George Clooney knows Harvey Weinstein better than most. The two men’s careers have been intertwined for decades and, as Clooney will even admit, Weinstein is largely responsible for his success in the industry, giving him an acting breakthrough with “From Dusk Till Dawn” in 1996 and a directorial breakthrough with “Confessions of a Dangerous Mind” in 2002. But not even Clooney will be coming to Weinstein’s defense in light of The New York Times article which revealed decades worth of sexual harassment accusations and coverups.
“It’s indefensible. That’s the only word you can start with,” Clooney said to The Daily Beast in an extensive interview in which he reacts to the Weinstein scandal. “I’ve known Harvey for 20 years…We’ve had dinners, we’ve been on location together, we’ve had arguments. But I can tell you that I’ve never seen any of this behavior—ever.”
Clooney’s statement echoes Meryl Streep, Kate Winslet, and Jennifer Lawrence, three actresses who won Oscars for their involvement in films produced and/or distributed by The Weinstein Company. None of these actors were aware of Weinstein’s behavior during their time working with him, but that doesn’t mean they’re taking the accusations with a grain of salt. Clooney is “disturbed” by the reports he read, especially the one from TV reporter Lauren Sivan that alleges Weinstein exposed himself and masturbated into a potted plant in front of her.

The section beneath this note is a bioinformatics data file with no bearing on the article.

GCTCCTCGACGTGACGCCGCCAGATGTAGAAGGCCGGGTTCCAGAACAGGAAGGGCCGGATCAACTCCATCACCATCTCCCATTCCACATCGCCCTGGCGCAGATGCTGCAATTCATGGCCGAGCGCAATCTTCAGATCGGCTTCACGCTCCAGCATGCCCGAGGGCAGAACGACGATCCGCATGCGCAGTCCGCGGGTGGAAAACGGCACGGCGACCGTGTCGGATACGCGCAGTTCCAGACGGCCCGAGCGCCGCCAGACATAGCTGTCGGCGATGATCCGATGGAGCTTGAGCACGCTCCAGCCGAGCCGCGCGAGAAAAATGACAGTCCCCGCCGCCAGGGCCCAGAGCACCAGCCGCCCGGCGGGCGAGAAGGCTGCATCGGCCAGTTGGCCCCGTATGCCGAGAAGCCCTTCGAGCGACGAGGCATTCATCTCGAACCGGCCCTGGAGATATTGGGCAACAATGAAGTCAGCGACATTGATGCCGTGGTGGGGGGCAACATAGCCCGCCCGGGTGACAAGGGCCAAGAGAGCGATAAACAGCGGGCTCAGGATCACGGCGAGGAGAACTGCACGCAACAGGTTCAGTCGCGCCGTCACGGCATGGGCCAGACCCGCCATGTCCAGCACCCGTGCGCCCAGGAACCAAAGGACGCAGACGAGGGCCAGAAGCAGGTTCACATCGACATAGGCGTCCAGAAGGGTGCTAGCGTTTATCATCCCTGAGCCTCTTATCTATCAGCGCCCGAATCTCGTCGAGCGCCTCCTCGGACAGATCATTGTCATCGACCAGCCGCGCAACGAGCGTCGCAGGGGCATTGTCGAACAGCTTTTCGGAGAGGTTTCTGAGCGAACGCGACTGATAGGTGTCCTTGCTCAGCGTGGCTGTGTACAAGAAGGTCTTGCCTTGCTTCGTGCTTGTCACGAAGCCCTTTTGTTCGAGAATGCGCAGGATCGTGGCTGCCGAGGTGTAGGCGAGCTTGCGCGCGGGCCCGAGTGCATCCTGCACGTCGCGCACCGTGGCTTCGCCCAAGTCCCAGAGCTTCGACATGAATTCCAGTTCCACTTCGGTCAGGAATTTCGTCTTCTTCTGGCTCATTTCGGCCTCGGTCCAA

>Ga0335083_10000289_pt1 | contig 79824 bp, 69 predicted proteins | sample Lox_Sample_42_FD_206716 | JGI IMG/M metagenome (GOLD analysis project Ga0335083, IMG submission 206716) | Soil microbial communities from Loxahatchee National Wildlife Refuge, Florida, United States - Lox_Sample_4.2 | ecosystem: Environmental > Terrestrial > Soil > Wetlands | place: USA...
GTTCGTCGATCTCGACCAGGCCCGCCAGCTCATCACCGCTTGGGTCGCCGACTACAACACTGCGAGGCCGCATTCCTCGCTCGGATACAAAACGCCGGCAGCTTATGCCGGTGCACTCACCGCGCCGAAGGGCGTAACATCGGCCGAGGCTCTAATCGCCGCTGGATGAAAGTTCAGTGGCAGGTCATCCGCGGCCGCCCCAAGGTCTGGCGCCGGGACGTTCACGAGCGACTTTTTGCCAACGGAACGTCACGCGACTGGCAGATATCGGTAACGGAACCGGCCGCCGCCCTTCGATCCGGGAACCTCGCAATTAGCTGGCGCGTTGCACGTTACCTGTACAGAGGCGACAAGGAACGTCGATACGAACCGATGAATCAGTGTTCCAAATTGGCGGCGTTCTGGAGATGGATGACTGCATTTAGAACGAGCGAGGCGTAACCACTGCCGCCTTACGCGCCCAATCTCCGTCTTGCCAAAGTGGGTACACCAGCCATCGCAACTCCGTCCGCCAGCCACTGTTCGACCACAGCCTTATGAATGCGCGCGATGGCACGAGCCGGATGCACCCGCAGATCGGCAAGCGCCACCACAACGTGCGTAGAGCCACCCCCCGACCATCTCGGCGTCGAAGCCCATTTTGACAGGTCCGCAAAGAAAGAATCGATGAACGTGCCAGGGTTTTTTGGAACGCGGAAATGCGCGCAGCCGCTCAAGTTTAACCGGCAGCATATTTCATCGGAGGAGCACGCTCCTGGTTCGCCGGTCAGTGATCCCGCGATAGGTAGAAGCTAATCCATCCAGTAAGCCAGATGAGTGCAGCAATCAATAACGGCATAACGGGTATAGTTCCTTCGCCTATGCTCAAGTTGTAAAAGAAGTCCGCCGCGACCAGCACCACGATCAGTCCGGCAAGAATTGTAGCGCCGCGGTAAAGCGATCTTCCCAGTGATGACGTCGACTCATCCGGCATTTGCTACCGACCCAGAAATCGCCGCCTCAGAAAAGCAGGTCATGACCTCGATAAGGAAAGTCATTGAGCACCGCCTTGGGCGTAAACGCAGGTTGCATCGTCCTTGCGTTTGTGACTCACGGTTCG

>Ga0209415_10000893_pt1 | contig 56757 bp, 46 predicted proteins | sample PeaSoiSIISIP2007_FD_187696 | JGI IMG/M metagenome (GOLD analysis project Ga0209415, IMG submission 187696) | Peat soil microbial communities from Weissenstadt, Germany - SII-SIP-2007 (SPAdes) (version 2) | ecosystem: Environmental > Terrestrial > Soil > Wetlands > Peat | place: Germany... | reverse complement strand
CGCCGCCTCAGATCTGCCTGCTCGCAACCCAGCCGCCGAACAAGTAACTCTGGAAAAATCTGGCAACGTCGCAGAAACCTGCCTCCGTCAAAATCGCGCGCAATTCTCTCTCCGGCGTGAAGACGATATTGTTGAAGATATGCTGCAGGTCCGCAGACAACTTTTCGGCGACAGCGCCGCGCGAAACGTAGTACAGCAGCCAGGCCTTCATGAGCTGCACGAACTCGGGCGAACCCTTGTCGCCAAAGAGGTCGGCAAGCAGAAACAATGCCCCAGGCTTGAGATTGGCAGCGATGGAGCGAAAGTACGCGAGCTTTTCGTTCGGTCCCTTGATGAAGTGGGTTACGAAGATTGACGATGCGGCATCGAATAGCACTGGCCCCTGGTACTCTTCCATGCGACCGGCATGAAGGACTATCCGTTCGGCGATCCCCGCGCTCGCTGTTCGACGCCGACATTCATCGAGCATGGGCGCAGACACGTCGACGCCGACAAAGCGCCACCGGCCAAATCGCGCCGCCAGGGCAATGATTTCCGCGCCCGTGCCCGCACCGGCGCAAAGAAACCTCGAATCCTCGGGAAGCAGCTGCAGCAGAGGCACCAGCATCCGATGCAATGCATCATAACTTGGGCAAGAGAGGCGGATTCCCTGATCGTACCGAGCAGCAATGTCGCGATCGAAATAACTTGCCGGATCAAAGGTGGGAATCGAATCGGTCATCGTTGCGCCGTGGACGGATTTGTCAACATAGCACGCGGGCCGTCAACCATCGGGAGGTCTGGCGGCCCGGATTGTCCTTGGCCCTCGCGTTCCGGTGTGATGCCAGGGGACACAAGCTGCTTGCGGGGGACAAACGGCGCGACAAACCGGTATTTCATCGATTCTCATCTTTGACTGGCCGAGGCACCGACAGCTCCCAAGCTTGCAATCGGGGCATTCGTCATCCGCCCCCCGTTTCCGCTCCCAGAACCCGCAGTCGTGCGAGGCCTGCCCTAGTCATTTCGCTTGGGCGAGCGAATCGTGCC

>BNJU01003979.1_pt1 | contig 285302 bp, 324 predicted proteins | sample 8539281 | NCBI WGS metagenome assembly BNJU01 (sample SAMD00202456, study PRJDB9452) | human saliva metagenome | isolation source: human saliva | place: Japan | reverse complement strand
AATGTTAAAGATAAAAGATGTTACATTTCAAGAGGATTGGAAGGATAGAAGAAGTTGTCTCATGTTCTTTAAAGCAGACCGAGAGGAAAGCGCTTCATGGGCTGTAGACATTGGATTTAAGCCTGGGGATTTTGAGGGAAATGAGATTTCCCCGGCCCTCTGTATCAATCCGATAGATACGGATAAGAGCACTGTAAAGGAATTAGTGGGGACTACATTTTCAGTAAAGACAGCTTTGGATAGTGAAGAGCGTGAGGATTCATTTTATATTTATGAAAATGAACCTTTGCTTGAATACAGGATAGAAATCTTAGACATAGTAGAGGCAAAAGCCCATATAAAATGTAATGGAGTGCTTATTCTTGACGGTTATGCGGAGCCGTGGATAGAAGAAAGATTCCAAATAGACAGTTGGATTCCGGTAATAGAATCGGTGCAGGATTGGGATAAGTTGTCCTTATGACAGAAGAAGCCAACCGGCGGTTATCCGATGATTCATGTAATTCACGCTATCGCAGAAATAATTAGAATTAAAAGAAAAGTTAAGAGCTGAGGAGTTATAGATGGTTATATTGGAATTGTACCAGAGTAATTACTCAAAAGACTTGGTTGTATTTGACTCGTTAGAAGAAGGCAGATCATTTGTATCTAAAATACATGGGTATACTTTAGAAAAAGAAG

“I feel very bad for all of the victims,” he said. “I mean, cornering a young anchorwoman in the kitchen and jerking off into a potted plant? That’s not just some rumor about Harvey hitting on a woman; it’s disturbing on a whole lot of levels, because there had to be a lot of people involved in covering that up. That’s frustrating.”
Clooney also gets brutally honest when trying to figure out why the industry never stood up to Weinstein before. One reason he finds is because “a lecherous guy with money picking up younger girls is unfortunately not a news story in our society.” But he gave a more detailed response when he remembered his own history with Weinstein:
I had knock-down, drag-out fights with him over the years, but he was also making films that other studios weren’t willing to make, and he was making films that everybody loved, so you just put up with certain bad behavior because you felt like, well, if he yells and screams but he gets made, who cares if he yells and screams? But it’s a very different conversation when you say, it’s not that he yells and screams but that he’s cornering a young, scared lady in a restaurant and telling her to stand there and be quiet while he jerks off. That’s a very different kind of behavior, and had that been a public thing, I think there would have been some different results. I hope there would be.
“This isn’t a right or a left issue,” Clooney concluded. “We’re all going to have to be more diligent about it and look for any warning signs. Before, people weren’t paying enough attention to it. Now we have to. This is the moment to start scaring people like this into not acting this way anymore.”
Clooney’s latest directorial effort, “Suburbicon,” opens in theaters October 27 from Paramount Pictures. Head over to The Daily Beast for Clooney’s complete interview.